Less broad-church, more split-congregation?
In Jeremy Corbyn’s first leadership campaign, Labour party members became heavily accustomed to hearing the phrase ‘Broad-Church’ used to describe the Party, and it seemed an appropriate description. Members of the Labour party are arguably the most diverse of all the major UK political parties, and this has always been something Labour could be proud of and celebrate.
However, as the political fallout from the EU referendum continues, is Labour looking less ‘broach-church’ and more split-congregation?
My religious metaphor is more symbolic than descriptive, but the notion of a schism forming in the Labour party is hard not to accept. The divide takes many forms: north versus south, remain versus leave, old versus young, but most clearly the divide presents between the traditionally rural and industrial regions of the UK versus the prospering and globalised major cities.
Globalisation has been to the advantage of one of those groups more than the other and the defence/rejection of the European Union is reflective of that.
Now these difference are not new and they are not necessarily a bad thing. However, Brexit has thrown the microscope over them in a way never experienced before, and the cracks are beginning to show.
Mr Blair was speaking to a increasingly frustrated group of Labour voters
Tony Blair’s recent speech for Open Britain, the phoenix group formed from the ashes of the ‘Remain’ Campaign, sparked outrage across the country from Labour and Conservative Leave supporters alike and was given the passive aggressive treatment by Jeremy Corbyn, who described it as “not helpful”.
But even those that had their nose put out by it must recognise that Mr Blair was speaking to a increasingly frustrated group of Labour voters. As much as prominent Leave spokespeople like to obsess and repeatedly press the notion of ‘respecting a democratic result’, they are enormously undemocratic in their malice towards the unrelenting Remain voice.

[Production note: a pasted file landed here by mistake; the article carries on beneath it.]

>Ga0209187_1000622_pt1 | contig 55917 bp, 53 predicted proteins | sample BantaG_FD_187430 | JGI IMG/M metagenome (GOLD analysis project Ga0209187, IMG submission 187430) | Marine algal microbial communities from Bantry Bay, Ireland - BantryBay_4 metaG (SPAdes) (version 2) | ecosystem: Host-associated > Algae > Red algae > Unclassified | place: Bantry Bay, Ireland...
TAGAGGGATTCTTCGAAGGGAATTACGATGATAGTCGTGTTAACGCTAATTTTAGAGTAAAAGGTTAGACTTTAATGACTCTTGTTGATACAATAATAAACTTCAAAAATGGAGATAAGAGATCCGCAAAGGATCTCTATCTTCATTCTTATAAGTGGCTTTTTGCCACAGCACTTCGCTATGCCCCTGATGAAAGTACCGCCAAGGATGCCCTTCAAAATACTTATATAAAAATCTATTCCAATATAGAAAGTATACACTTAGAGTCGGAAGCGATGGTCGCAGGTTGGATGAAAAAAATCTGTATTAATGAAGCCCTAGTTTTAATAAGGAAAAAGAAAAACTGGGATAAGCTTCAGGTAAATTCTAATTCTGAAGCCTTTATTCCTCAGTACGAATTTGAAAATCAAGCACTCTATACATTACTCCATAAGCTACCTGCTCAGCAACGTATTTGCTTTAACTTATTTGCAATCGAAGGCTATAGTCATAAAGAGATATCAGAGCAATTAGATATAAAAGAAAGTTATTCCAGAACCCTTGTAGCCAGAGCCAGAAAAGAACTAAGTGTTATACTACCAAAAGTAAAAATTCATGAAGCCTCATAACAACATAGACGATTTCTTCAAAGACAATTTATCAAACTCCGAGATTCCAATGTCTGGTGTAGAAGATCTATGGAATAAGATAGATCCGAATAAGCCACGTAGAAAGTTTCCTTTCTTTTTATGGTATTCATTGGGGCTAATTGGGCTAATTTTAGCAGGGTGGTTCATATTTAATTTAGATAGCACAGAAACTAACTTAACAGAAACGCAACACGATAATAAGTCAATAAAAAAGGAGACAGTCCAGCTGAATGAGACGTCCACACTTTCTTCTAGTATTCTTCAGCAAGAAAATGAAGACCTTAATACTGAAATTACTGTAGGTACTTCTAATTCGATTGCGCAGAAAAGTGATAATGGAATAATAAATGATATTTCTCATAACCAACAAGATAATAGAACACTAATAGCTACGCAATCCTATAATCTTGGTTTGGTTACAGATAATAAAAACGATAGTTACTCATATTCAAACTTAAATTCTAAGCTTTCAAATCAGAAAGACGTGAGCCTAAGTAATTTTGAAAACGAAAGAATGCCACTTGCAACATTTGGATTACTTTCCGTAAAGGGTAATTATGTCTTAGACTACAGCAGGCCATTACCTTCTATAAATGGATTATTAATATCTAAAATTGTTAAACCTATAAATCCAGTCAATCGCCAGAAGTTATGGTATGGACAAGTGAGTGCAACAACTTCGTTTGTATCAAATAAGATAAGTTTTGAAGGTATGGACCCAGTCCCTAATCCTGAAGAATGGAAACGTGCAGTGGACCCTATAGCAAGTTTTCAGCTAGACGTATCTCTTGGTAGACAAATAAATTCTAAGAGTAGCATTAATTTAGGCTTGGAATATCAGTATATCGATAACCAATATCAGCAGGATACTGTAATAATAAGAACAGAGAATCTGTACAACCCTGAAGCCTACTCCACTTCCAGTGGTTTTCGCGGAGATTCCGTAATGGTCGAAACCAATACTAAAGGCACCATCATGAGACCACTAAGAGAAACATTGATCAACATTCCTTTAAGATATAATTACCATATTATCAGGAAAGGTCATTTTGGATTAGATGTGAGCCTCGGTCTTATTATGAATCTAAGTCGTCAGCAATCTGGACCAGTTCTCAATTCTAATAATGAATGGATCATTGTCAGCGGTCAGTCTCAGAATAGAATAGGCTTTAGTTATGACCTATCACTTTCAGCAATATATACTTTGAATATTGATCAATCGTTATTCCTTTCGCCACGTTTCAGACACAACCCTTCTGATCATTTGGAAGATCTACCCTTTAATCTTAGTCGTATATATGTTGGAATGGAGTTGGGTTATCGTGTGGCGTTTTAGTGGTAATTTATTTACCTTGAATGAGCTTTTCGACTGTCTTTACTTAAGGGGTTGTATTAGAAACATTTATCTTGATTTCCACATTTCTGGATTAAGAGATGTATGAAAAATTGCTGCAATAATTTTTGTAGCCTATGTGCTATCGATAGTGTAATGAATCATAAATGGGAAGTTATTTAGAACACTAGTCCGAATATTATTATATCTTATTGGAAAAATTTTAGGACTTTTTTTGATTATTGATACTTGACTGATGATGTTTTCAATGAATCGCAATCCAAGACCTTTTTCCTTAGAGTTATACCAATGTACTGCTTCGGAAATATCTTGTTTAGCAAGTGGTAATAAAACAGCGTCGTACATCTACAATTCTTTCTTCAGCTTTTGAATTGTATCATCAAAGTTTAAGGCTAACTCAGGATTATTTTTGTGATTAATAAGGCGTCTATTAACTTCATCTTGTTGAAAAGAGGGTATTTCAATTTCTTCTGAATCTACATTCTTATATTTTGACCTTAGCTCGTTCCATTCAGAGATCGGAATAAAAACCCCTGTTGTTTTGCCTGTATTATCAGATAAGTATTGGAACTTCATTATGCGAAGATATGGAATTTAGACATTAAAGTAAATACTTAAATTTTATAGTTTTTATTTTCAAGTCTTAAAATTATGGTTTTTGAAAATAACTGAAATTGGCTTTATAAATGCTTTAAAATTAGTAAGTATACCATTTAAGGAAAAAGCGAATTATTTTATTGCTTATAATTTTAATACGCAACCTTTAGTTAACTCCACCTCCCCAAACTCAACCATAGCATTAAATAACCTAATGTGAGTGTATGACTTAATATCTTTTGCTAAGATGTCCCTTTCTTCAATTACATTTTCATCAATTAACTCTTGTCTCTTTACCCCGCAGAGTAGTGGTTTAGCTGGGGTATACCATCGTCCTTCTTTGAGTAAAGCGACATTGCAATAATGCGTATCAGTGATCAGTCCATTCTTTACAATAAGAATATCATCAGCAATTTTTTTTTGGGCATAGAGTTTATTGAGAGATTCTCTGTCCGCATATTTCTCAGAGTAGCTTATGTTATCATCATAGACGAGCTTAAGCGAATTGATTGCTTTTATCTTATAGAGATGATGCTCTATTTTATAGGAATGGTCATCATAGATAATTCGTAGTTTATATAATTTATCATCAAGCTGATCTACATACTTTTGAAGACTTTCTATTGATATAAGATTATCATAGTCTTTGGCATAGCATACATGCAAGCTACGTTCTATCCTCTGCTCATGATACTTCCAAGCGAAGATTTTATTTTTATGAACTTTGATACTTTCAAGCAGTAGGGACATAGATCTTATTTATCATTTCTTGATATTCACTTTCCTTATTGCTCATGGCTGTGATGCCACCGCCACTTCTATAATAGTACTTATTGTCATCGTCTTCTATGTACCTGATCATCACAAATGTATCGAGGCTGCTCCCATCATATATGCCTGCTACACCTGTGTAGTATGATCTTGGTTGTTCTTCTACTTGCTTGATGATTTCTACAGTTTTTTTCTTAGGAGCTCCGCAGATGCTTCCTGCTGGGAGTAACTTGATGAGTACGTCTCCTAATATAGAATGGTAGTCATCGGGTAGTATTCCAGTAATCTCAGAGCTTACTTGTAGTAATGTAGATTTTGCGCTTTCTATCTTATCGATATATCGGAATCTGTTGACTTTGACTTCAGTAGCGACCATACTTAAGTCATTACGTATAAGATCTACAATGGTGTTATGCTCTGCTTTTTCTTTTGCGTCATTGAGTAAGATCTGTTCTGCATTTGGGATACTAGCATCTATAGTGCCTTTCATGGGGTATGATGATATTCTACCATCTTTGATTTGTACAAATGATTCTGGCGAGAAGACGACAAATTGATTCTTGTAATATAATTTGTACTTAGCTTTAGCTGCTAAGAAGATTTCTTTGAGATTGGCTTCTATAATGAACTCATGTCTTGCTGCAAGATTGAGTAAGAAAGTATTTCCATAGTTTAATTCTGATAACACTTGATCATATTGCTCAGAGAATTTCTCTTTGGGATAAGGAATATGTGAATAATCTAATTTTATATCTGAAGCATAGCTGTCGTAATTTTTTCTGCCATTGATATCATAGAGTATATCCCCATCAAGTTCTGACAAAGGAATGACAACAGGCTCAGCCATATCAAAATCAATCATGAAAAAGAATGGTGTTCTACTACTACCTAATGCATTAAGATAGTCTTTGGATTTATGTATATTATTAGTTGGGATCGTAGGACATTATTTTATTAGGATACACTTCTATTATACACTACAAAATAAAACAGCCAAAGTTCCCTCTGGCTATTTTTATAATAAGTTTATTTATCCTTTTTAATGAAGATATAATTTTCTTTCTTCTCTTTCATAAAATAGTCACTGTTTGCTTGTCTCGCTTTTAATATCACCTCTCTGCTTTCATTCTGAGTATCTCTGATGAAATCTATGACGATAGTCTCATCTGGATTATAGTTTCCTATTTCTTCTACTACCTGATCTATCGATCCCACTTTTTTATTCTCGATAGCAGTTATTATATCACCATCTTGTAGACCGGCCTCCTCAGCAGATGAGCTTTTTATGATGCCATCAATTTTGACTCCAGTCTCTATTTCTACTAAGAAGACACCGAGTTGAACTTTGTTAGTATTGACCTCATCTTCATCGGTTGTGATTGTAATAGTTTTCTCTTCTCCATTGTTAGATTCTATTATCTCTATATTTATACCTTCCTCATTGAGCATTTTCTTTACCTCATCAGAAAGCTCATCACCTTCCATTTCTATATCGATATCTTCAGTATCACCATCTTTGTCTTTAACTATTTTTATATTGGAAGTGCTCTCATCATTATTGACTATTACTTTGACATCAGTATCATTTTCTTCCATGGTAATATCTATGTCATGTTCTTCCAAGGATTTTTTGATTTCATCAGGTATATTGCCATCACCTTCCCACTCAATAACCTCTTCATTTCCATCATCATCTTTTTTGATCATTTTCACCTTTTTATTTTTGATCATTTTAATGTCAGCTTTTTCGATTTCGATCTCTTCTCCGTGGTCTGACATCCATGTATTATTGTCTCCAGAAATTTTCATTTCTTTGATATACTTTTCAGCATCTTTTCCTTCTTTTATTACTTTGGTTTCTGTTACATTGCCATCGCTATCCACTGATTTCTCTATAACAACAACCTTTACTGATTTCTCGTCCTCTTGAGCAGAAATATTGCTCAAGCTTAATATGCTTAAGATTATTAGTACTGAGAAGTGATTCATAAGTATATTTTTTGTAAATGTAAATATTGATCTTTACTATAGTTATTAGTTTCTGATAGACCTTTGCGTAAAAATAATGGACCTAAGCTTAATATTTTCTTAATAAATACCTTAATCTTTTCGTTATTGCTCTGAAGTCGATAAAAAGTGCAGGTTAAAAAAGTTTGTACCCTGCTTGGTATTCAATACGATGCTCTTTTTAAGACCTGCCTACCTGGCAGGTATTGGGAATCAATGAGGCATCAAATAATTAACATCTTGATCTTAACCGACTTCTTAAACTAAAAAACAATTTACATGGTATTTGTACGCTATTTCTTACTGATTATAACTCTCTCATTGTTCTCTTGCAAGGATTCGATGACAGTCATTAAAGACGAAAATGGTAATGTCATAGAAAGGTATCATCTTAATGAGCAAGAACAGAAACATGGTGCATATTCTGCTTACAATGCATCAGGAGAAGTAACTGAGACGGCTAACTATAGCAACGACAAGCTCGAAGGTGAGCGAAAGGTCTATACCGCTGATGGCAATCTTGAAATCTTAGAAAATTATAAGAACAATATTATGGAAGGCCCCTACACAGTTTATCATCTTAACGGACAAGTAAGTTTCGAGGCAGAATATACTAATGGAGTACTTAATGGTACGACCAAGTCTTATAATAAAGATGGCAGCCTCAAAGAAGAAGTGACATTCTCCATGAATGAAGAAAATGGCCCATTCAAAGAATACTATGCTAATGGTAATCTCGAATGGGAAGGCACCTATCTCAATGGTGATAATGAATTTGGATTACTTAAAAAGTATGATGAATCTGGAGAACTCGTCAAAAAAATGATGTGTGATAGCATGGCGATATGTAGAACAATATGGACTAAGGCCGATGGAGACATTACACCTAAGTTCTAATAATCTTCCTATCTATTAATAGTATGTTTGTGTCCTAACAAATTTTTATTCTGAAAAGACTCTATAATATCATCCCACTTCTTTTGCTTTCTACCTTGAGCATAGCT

Labour’s infighting, demonstrated perfectly by Mr Blair’s speech, is in danger of undermining the effective scrutiny of our leaving of the EU and could allow Brexit to become the political play-thing of Theresa May’s Conservative government: something it would be best to avoid, for all our sakes.
Immigration is the policy area that Labour needs to pay the greatest attention to
Jeremy Corbyn’s election and re-election to Leader of the Labour party led some commentators to suggest that a split in Labour was inevitable and whilst not exactly the same split as the one presented by Brexit, there are enormous overlaps. Social justice and demands for equality were enough to unite 43% of the electorate, across the political spectrum, under Tony Blair in ’97, but it is hard to see a similar election result for Labour in the immediate future. The results in Copeland and Stoke-on-Trent were damaging for the Labour party and pushed British politics into uncharted territory. Are the social and economic divides just too great now?
In many ways, immigration is the policy area that Labour needs to pay the greatest attention to, as it will be the policy area that ultimately determines whether a united Labour party has a future. Yvette Cooper, through the Home Affairs Select Committee, is beginning a long overdue, national conversation and debate, on immigration and I hope to see Labour strongly engage in this.
The EU Referendum was for many, the first real chance to express their preferences on immigration and the results demonstrate the biggest crack of all.
Tom Watson, Labour’s Deputy Leader, whist being interviewed by Sophie Ridgy on Sky, made the bizarre decision to respond to a question on immigration, by suggesting it was unfair to ask what Labour’s stance on immigration was. This, as well as the vague nationwide demand for ‘controls on immigration’, should be regarded as Nigel Farage’s greatest victory.
Politicians left and right know the economic value of immigration and so in order to balance the need to support the UK’s economy and votes for their party, they tread a line of vague soundbites and utopian policy objectives.
Both the best and worst thing for Labour right now, would be a general election
Responses like Tom Watson’s are doing nothing to lay the foundations for a once again strong and united Labour party, neither are claims that Leave voters are uneducated or that Labour MPs that don’t support Corbyn are part of some big coup.
I get the impression that both the best and worst thing for Labour right now, would be a general election. Labour needs policies, it needs a firm position to defend and it needs a universal and aligned party manifesto. Only with these, could the cracks be fixed or, if necessary, pushed into full on separation.
If Labour carries on as it is now, the future is bleak and frustrating and we risk facilitating unopposed Conservative dominance, which may even for a Conservative voter, be a scary prospect.